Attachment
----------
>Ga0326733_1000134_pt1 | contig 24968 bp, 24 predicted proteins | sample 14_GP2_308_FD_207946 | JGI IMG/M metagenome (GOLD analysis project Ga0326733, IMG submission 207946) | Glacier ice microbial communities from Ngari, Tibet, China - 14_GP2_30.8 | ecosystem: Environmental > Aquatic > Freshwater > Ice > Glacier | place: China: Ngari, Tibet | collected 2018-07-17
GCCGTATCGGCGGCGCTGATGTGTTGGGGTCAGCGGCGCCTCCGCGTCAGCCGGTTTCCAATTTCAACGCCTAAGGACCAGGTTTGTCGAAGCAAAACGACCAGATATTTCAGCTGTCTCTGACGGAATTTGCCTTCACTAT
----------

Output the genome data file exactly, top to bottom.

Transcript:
>Ga0326733_1000134_pt1 | contig 24968 bp, 24 predicted proteins | sample 14_GP2_308_FD_207946 | JGI IMG/M metagenome (GOLD analysis project Ga0326733, IMG submission 207946) | Glacier ice microbial communities from Ngari, Tibet, China - 14_GP2_30.8 | ecosystem: Environmental > Aquatic > Freshwater > Ice > Glacier | place: China: Ngari, Tibet | collected 2018-07-17
GCCGTATCGGCGGCGCTGATGTGTTGGGGTCAGCGGCGCCTCCGCGTCAGCCGGTTTCCAATTTCAACGCCTAAGGACCAGGTTTGTCGAAGCAAAACGACCAGATATTTCAGCTGTCTCTGACGGAATTTGCCTTCACTAT